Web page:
Currents: Listens and Reads


Educated by Tara Westover: Holy Cow. I finally go on board with the Educated train and found myself mesmerized by Dr. Westover’s brutiful story of her life. I purchased the hardback but am so glad that I listened instead as the voice of the narrator created this almost unreal world of her family trauma and her rebirth. I found myself having visceral reactions to certain scenes and left the book with more questions than answers. It is a must-read for all grown humans.

Atomic Habits by James Clear: I’ll be going back through the hard copy of this one, too. Primarily to access the graphics and tools that were difficult to discern via the audiobook. I did enjoy this one and its simple approach to considering gentle formational change via small habits rather than unattainable transformations. It echos to Charles Duhigg’s The Power of Habit in its articulation of the habit/feedback loop. Almost two months into a new year with new resolutions, consideration of a new set of changes can’t hurt!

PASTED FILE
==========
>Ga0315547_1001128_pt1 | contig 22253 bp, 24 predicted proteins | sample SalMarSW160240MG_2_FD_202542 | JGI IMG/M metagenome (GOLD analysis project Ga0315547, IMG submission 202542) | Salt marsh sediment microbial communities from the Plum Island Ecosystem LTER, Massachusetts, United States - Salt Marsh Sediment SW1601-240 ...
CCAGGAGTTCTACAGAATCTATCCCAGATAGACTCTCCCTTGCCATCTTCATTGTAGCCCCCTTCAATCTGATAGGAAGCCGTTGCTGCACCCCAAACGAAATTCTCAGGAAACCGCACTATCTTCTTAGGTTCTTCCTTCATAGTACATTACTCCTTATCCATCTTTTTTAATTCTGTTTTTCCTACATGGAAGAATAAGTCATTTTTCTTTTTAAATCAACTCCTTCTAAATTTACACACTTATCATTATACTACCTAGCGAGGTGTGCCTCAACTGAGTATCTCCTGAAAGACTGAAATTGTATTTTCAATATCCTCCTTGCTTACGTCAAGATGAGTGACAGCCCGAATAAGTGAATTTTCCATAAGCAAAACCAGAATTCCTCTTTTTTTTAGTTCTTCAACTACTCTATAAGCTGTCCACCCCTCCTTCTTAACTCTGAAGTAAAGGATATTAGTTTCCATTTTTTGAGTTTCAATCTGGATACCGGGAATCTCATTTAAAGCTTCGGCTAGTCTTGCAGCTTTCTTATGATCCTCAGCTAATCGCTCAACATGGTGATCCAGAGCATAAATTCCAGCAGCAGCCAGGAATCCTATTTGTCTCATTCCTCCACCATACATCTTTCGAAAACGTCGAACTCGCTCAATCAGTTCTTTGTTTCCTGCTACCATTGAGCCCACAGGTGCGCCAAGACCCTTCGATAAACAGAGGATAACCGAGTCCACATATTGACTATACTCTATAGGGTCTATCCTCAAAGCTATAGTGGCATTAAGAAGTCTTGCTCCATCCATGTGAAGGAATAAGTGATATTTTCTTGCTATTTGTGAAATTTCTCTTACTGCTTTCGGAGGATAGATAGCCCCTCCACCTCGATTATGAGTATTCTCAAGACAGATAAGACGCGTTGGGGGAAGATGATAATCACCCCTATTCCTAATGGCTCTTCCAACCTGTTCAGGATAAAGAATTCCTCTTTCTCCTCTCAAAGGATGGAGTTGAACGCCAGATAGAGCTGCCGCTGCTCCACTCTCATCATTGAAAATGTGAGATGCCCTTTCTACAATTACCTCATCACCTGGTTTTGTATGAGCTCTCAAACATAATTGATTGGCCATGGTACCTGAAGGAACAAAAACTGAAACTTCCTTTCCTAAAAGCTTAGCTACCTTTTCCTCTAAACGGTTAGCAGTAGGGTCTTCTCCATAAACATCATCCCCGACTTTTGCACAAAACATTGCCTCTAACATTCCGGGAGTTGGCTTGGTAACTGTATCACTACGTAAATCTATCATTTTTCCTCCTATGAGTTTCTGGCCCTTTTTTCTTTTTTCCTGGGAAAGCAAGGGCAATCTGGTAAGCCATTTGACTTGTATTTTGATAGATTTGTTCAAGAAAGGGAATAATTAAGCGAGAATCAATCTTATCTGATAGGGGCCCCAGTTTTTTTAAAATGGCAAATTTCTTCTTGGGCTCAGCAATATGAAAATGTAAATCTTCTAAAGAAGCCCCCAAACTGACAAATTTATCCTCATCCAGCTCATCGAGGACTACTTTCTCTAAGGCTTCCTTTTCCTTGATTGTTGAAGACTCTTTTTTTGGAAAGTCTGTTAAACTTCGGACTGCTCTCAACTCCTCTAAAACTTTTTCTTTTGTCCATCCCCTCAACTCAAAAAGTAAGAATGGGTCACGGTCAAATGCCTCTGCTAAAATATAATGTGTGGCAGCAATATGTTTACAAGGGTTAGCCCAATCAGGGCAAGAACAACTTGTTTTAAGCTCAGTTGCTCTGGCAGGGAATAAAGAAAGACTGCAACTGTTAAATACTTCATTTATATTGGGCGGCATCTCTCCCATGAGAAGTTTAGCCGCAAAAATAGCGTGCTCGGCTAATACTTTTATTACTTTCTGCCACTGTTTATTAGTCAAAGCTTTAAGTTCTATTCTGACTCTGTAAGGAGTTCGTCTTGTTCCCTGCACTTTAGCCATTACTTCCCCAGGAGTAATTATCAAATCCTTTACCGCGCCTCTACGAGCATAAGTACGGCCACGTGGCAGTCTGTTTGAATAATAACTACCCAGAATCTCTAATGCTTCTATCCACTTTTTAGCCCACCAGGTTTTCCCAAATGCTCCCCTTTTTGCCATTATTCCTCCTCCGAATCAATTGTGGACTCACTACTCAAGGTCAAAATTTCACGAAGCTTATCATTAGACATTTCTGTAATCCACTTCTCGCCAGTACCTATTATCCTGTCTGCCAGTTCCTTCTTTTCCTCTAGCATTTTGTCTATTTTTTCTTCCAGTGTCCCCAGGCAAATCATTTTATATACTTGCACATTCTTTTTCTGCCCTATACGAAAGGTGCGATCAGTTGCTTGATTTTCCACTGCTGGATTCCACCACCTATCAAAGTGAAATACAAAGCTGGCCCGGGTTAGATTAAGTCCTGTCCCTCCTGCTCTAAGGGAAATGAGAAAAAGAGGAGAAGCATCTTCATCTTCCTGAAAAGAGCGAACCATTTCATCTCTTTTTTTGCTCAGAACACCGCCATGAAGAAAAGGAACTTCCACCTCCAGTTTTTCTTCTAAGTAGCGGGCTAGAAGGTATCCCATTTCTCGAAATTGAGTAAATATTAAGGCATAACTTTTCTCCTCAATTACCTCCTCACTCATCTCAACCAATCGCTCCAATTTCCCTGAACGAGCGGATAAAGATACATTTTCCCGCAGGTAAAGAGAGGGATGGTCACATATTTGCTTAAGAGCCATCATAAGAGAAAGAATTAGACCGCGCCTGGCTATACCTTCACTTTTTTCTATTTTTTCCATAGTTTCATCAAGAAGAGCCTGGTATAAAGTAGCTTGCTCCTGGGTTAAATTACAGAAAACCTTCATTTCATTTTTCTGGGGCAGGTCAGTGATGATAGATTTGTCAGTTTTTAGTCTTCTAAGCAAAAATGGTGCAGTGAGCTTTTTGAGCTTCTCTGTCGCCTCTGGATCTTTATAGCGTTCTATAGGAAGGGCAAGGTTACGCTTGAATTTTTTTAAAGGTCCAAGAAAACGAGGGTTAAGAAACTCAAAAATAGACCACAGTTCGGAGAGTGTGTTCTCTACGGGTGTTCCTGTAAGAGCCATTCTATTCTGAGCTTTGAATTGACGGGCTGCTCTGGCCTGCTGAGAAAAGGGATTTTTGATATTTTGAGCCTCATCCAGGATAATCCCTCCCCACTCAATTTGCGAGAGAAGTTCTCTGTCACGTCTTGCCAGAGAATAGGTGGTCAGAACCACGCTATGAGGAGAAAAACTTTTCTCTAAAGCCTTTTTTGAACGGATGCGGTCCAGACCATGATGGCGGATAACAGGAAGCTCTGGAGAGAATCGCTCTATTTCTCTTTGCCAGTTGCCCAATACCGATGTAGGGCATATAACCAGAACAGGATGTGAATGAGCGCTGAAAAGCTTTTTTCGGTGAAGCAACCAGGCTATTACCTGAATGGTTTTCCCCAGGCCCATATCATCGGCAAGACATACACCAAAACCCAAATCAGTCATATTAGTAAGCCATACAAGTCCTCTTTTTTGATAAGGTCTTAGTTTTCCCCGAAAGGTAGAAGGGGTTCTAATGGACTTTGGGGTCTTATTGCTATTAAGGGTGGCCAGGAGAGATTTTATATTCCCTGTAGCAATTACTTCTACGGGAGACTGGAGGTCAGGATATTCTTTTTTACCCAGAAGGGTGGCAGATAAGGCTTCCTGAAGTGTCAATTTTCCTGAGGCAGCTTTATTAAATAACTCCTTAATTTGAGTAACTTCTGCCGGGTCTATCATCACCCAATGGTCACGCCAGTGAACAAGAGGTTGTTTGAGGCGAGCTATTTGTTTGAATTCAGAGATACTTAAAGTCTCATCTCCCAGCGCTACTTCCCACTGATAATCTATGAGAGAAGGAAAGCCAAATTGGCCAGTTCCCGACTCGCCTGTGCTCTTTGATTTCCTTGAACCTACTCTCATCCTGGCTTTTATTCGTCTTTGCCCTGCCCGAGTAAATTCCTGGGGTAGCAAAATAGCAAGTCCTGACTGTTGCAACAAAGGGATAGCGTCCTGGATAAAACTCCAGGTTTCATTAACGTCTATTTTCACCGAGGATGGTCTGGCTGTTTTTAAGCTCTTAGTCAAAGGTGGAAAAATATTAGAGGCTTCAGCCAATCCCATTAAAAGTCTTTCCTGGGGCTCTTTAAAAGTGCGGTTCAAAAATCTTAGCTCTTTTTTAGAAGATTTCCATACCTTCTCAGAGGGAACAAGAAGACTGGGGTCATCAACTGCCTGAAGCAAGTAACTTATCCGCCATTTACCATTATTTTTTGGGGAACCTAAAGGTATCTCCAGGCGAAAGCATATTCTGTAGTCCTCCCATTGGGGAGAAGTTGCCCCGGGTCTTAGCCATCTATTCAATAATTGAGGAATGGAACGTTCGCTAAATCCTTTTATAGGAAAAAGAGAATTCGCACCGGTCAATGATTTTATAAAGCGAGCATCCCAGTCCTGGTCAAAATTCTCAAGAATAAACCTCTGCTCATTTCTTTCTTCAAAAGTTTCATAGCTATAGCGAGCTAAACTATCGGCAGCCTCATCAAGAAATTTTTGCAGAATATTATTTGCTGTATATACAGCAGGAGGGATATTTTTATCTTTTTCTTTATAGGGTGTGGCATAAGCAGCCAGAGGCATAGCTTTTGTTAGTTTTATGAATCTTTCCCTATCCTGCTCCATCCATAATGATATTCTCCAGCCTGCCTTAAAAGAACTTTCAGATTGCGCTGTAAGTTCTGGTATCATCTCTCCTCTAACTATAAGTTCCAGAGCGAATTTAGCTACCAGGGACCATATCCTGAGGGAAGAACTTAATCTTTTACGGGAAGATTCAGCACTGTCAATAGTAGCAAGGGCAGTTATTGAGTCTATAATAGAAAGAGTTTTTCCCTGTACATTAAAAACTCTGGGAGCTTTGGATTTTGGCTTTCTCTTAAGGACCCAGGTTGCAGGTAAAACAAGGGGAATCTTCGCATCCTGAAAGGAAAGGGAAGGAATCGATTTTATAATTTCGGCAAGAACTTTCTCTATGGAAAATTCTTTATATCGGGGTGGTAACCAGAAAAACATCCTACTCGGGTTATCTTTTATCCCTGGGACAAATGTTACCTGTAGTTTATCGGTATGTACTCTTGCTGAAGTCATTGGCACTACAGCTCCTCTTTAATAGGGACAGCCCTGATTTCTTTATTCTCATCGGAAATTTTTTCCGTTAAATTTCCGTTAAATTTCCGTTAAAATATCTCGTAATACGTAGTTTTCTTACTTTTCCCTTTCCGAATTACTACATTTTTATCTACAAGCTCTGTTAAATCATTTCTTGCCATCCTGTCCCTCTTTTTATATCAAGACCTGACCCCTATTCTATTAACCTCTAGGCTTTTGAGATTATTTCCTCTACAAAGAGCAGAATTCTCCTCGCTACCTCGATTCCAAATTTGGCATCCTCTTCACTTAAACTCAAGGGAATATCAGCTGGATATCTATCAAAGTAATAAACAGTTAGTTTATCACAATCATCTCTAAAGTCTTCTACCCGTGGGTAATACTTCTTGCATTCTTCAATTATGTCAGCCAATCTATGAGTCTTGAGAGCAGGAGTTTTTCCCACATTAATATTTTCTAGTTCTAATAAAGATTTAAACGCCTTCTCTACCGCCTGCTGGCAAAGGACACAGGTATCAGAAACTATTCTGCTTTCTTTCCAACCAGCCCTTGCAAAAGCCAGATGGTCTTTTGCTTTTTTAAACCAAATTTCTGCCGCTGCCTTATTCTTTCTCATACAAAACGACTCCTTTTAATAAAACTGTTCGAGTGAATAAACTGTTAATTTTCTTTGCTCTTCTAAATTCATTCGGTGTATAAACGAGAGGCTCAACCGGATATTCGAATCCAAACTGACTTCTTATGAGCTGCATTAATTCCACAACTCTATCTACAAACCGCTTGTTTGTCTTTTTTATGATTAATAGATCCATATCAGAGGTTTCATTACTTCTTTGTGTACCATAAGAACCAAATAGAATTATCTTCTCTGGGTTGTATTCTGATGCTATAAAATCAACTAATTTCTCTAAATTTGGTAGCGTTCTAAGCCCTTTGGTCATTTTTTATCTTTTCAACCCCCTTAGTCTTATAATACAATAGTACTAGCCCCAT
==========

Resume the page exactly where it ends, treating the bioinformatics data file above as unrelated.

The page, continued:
Work/Life podcast with Adam Grant (season 2): I’m so so so excited that Season 2 is about to start dropping. @AdamMGrant posted today that it was Season 2 was coming out and I was bummed it was only a teaser! If anyone wants to join me in a listening-discussion group, I’d be game.


A few gems from the NYTimes recently:

Students Learn from People They Love by David Brooks: I think this is a no-brainer for those of us who believe that relationships are the most important element of our classrooms and schools. Who can’t name their most beloved teacher and their impact? (Mrs. Berko, Mr. Bruce, Mrs. Eimerbrink, Mrs. Sobel, Mr. Brekhus, MMe. Stauffer, Mr. Miller, Dr. Weymuth, Dr. Schultz, Dr. Howard, Dr. Covington McBride.)

Why Girls Beat Boys at School and Lose to Them at the Office by Lisa Damour: Based on her newest book, Under Pressure, this article looks at the childhood roots of self-imposed and societal perfectionism instilled in girls that helps them achieve in our school systems but bogs them and breaks them in the professional world. The roots of gender bias in the office begin in the classroom.

The Bad News about Helicopter Parenting: It Works by Pamela Druckerman: I’m tempted to leave this without comment but I just can’t. I understand the premise of this article but I still wish to push against the tide of do-for and me-me culture. I can’t see it helping us as a society in the long-run.

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